What makes a good coach?


Have you ever worked with a coach?  Have you participated in an online support group for your weight loss or athletic goals?  My guess is, if you are here at The Sisterhood of the Shrinking Jeans, you probably have in some way, shape or form.  While I’ve never hired a “professional” coach, I’ve certainly had individuals in my life I’ve referred to as “coach” and groups I’ve joined in an effort to find some motivation and strength in numbers.  Thankfully, most of my experiences have been good ones, but recently I was left with a very poor “coaching” experience.  I won’t go into details, but it definitely made me think about what makes a good coach.

When I think about the qualities of a good coach, whether that person is a sports coach or someone just helping you achieve your fitness/eating/weightloss goals, several qualities come to mind.  (Keep in mind, these are what being a good coach means to ME and what makes a good coach for YOU may be entirely different.)

  1. Your coach should be highly knowledgeable in the area he/she is coaching you.  While this doesn’t necessarily mean professional experience, a well-rounded self-knowledge is very important.  They should have “played the game” you are coaching.  They should be willing to do some research and be able to answer your questions accurately.  If they don’t know an answer, they should be able to say, “I don’t know, but let me find someone who does.”
  2. Your coach should take the time to get to know you and what motivates (or doesn’t) motivate you.  They should have an honest interest in helping you achieve your best.  Someone who calls themselves a “coach” because they are simply getting a discount on a product but don’t care to see you improve really isn’t a coach.
  3. A good coach needs to be someone who is supportive of you NO MATTER WHAT.  If you make a mistake or have a less than stellar performance, your coach needs to work with you to problem solve why it happened and what can be done to improve next time.  They shouldn’t drop you or give up on you because you didn’t live up to their expectations.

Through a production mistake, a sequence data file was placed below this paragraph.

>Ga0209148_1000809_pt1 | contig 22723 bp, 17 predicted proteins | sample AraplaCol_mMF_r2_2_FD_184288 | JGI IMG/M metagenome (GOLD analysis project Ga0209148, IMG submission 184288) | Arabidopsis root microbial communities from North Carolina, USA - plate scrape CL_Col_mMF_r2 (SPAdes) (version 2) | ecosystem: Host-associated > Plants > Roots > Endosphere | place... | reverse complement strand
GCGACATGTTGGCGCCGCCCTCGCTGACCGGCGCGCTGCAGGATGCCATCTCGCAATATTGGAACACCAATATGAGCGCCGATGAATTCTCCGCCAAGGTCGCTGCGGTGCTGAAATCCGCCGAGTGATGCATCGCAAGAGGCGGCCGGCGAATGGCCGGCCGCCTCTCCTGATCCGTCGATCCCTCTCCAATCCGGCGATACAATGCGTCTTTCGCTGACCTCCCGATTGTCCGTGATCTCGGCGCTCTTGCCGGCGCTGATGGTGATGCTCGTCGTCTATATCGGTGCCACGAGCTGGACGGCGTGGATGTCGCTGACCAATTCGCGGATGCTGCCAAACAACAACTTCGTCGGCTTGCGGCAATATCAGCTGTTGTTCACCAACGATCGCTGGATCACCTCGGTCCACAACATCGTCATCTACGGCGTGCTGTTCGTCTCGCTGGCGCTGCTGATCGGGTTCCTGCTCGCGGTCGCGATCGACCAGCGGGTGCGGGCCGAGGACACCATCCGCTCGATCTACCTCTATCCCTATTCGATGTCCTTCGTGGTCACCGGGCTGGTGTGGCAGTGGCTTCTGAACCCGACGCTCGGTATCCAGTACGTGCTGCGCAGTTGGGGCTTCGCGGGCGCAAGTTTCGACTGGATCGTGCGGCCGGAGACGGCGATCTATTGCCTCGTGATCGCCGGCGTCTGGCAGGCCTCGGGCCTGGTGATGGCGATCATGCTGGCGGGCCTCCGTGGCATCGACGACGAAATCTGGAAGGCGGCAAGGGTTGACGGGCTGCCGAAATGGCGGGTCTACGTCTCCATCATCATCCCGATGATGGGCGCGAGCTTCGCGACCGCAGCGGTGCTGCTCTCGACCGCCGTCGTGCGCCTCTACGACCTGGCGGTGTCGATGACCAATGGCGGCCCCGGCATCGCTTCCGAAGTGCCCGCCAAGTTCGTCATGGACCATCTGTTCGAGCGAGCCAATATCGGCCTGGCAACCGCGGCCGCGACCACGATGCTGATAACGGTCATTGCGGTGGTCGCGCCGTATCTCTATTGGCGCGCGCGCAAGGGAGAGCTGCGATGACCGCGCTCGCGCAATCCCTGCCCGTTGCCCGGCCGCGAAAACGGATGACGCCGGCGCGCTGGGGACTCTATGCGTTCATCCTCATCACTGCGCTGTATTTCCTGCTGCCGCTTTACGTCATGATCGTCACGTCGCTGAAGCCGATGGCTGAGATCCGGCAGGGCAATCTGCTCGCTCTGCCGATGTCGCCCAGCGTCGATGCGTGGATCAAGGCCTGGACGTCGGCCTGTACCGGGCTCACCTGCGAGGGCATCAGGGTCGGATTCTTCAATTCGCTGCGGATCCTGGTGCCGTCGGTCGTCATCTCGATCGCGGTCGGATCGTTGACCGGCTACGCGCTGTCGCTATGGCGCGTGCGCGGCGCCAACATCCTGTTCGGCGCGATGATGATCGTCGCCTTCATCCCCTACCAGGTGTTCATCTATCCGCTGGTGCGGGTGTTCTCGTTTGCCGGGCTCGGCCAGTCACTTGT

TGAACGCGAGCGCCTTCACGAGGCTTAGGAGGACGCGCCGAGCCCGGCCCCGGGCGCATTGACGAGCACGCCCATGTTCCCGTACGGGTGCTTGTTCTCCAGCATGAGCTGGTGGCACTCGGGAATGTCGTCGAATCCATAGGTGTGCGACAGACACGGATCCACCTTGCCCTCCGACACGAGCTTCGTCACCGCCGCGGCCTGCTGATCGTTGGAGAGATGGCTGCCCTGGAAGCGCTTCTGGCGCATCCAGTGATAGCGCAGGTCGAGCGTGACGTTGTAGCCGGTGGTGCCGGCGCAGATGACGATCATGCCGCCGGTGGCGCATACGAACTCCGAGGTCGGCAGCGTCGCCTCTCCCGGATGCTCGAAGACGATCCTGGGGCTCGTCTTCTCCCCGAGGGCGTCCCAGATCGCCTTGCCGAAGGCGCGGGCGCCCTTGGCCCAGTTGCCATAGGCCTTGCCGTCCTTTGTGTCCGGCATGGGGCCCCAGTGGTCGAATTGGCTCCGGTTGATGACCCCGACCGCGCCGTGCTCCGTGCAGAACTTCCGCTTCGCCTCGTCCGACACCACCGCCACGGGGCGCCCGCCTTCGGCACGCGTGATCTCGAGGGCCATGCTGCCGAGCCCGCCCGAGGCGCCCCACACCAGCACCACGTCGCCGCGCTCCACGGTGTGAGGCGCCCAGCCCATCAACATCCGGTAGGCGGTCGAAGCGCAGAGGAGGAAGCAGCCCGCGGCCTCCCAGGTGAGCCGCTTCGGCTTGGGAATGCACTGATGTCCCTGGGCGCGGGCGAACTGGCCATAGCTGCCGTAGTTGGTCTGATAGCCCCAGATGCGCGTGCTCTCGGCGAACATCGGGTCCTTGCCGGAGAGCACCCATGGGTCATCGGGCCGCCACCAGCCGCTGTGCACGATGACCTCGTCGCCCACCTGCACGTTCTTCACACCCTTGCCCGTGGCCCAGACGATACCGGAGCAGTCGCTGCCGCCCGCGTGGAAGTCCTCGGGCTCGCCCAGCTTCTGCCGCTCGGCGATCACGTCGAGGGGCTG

4. Along those same lines, a coach should not expect perfection 100% of the time.  Even elite athletes have off days.  Even the most restrictive eating plans often employ an 80/20 rule.
  5. A great coach loves helping people improve.  It is their passion.  They shouldn’t be a coach if they aren’t committed to helping you achieve your goals and be there to not only celebrate your successes, but also pick you up when you’ve fallen down.

I’m sure there are many more characteristics of a great coach, but recently, these have been the most important to me.  I’m hoping that you’ve found these characteristics in the writers here at The Sisterhood and during our fitness and weight-loss challenges – both here and on our Facebook pages.  We are here to provide all the support we can in helping each and every one of you achieve your goals.

As I was watching the Boston Marathon coverage, one of the announcers said, “A dream is a gift you give yourself” and while that is certainly true, having a great coach in your corner to help you realize those dreams definitely helps.  What do you feel makes a great coach?

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